Developments at the MSPB: On May 30, 2013, the Merit Systems Protection Board issued its precedential decision in Mills v. U.S. Postal Service, 2013 MSPB 40. Reversing its recent course, the unanimous Board decided to incorporate the Supreme Court’s decision in Kloeckner v. Solis into its standard boilerplate appeals notice, in order to direct appellant in mixed cases to appeal to U.S. District Court rather than the Court of Appeals for the Federal Circuit.
As previously analyzed in detail in this blog, Kloecker clarified that MSPB decisions on ‘mixed cases’ (appeals of otherwise appealable disciplinary matters where discrimination is alleged as an affirmative defense) are to be appealed to U.S. District Court. However, both the MSPB and the Federal Circuit have resisted the Supreme Court’s Kloeckner rule. On January 7, 2013, the MSPB issued a split decision on this issue in Cunningham v. Dept. of the Army, 2013 MSPB 7. The Board majority held that Kloeckner only required notice of appeal rights to U.S. District Court in cases within MSPB jurisdiction in the first intance–and that no such notice was required for Ms. Cunningham since her case was not in MSPB jurisidction (Ms. Cunningham was a probationer), and so her appeals should go to the Federal Circuit. In dissent, Vice Chair Wagner argued that under Kloecker, all mixed cases should recive appeals notices to U.S. Distict Court, irrespective of whether the MSPB ultimately had jurisdiction. For its part, the Federal Circuit excluded a category of mixed cases from Kloeckner in Conforto v. MSPB, as previously analyzed in this blog.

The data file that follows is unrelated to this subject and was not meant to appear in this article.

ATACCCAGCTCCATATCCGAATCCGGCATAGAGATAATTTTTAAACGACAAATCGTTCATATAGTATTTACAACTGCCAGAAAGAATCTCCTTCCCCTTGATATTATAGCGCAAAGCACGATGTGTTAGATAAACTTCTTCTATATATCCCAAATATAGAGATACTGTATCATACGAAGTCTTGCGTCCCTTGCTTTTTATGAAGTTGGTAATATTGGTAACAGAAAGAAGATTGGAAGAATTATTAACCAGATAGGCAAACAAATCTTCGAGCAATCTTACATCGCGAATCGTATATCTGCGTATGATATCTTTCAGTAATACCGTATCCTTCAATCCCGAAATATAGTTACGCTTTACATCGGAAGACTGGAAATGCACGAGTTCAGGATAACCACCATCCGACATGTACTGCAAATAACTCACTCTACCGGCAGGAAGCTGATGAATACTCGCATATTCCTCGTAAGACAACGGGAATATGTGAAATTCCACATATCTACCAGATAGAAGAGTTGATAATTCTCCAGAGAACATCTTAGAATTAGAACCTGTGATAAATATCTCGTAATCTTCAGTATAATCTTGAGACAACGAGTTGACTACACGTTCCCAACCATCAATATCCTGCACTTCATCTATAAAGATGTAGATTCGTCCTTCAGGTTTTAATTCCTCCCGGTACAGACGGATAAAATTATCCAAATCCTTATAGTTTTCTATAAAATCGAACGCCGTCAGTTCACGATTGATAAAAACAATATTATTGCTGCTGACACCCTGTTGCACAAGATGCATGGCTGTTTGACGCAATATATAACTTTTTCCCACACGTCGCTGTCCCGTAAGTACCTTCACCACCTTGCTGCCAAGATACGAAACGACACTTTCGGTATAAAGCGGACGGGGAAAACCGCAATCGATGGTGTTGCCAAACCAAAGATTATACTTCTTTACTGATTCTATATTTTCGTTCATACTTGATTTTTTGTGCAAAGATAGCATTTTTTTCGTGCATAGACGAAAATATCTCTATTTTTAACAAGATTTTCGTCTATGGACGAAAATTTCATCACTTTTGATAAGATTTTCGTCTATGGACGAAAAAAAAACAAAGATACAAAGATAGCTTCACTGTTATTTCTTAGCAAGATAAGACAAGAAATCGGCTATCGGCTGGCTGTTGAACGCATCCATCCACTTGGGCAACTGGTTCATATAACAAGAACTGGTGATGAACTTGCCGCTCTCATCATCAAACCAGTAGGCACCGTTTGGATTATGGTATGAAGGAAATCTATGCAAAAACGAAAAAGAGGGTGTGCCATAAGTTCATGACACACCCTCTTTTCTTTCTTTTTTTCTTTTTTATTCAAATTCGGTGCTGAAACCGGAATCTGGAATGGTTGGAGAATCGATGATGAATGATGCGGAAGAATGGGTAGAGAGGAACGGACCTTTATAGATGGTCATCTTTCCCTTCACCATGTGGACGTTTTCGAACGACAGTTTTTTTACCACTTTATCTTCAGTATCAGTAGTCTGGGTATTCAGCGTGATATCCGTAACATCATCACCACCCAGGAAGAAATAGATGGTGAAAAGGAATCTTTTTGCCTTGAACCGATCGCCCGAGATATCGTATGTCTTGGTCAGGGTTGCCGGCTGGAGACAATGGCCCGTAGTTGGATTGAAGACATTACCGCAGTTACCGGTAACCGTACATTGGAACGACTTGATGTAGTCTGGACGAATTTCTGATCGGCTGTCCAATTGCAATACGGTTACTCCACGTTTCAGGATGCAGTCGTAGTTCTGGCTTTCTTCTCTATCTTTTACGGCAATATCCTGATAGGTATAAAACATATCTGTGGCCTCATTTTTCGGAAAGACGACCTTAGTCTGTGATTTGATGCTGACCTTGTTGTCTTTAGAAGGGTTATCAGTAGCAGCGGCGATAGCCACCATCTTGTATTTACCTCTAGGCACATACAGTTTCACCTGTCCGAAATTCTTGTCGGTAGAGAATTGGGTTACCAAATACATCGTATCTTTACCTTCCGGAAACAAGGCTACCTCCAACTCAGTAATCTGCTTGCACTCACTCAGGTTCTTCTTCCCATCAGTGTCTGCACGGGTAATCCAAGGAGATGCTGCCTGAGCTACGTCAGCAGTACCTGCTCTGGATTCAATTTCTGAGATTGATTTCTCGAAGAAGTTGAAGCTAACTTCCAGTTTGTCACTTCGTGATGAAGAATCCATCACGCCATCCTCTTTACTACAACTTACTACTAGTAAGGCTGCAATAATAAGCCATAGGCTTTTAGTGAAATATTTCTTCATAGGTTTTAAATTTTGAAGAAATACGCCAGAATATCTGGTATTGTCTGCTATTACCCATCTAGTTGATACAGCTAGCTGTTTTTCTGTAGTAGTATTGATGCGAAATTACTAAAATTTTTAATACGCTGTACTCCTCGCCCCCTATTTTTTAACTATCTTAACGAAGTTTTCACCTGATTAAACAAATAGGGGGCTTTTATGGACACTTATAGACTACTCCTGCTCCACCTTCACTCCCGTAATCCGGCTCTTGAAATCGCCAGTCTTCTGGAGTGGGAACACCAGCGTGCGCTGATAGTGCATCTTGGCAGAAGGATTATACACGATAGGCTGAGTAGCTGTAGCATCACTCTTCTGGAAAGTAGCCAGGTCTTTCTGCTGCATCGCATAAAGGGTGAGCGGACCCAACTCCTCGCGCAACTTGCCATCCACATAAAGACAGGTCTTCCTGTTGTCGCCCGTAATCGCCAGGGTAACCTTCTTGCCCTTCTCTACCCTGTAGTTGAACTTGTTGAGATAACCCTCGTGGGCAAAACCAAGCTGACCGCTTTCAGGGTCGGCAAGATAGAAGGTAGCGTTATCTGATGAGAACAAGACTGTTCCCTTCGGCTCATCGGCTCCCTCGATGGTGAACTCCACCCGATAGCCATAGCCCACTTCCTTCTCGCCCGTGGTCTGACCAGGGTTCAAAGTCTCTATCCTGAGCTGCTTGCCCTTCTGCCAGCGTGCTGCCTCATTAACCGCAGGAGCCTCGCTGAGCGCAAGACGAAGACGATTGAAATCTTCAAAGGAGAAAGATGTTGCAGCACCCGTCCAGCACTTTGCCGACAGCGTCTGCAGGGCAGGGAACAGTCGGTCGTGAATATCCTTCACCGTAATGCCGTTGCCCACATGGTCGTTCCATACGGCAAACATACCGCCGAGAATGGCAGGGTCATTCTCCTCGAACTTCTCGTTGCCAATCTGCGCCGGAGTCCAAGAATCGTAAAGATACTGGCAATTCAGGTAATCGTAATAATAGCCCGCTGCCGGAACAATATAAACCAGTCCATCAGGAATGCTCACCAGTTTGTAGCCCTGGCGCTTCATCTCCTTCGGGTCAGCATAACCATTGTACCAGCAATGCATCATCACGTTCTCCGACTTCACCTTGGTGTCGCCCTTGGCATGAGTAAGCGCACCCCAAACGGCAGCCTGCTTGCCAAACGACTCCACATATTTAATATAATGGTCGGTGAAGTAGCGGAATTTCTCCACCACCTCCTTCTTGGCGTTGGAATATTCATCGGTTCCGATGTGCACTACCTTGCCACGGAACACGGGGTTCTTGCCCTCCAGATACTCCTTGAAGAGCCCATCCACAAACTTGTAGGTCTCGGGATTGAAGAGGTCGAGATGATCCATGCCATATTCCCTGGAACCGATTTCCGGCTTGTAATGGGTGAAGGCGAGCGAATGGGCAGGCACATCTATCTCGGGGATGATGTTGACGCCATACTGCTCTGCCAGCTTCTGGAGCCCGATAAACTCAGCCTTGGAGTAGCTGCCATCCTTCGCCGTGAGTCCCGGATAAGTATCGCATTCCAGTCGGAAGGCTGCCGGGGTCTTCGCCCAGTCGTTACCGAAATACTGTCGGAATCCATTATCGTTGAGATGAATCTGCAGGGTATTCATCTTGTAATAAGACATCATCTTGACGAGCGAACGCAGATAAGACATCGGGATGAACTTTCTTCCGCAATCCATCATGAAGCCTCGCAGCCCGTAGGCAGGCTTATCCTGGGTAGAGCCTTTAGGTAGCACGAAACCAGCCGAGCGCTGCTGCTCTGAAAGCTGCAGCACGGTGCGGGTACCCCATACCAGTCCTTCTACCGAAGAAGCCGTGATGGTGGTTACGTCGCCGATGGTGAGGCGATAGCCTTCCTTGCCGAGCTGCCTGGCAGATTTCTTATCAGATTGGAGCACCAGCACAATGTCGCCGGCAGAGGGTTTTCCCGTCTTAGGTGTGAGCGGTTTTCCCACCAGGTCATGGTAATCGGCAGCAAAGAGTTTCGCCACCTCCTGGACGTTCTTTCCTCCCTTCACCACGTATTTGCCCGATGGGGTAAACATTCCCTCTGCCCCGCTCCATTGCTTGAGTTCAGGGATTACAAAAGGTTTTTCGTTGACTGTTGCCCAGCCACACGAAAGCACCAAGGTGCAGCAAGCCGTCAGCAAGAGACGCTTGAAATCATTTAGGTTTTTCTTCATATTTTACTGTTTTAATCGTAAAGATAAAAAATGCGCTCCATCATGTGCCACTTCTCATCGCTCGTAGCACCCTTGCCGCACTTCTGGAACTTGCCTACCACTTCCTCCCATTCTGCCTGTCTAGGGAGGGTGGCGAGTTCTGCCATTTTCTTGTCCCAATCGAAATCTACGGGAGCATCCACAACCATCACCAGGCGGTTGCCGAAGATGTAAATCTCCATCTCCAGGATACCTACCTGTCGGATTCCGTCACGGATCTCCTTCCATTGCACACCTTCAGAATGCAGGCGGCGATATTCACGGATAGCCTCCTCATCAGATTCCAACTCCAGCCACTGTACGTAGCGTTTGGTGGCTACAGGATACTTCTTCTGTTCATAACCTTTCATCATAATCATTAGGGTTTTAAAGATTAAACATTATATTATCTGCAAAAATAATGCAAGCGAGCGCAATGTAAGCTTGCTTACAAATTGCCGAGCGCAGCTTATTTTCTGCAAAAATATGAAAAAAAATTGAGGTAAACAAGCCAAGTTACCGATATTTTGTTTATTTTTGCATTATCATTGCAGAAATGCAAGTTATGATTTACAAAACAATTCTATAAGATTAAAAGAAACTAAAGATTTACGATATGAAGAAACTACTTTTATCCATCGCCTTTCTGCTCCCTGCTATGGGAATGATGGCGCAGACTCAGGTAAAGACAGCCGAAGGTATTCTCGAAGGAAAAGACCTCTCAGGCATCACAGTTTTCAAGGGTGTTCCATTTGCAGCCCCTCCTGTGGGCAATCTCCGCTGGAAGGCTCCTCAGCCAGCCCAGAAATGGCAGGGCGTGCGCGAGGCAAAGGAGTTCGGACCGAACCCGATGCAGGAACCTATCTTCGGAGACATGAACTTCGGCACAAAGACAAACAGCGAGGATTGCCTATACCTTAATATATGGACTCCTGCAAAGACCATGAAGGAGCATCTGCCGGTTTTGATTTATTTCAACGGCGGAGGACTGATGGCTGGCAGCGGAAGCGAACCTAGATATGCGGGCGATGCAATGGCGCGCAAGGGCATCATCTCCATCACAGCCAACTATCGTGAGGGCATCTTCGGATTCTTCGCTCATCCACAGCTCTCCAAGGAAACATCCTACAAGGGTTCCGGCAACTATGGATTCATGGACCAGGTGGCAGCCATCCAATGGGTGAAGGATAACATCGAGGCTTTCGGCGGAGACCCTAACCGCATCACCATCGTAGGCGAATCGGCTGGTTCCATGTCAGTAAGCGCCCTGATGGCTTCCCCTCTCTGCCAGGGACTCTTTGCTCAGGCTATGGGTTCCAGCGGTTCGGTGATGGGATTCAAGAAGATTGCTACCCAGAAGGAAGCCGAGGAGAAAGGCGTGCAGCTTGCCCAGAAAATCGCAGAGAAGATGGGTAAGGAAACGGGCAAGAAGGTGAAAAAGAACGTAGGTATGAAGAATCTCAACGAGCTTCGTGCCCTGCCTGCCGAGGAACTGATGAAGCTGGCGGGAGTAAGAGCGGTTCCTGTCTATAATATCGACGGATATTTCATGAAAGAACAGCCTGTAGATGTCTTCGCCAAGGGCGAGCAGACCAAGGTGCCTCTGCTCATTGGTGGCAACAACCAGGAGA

In Mills, the unanimous Board reversed its course from Cunningham, and has now announced its intent to uniformly issue appeals notices in mixed cases indicating that they should be appealed to U.S. District Court rather than the Federal Circuit. The Board’s change in position was spurred by the Federal Circuit’s nonprecedential decision in Doe v. Dept. of Justice, No. 2013-3204 (Fed.Cir. May 3, 2013), in which the Federal Circuit transferred the case directly to U.S. District Court pursuant to Kloeckner. Although Doe is nonprecedential and thus not binding authority at the MSPB, the Board found the reasoning in Doe persuasive and decided to alter its appeals notice text accordingly.
If you are a federal employee facing an adverse action, mixed case or otherwise, and need assistance, you might want to schedule an initial consultation with one of Passman & Kaplan‘s attorneys.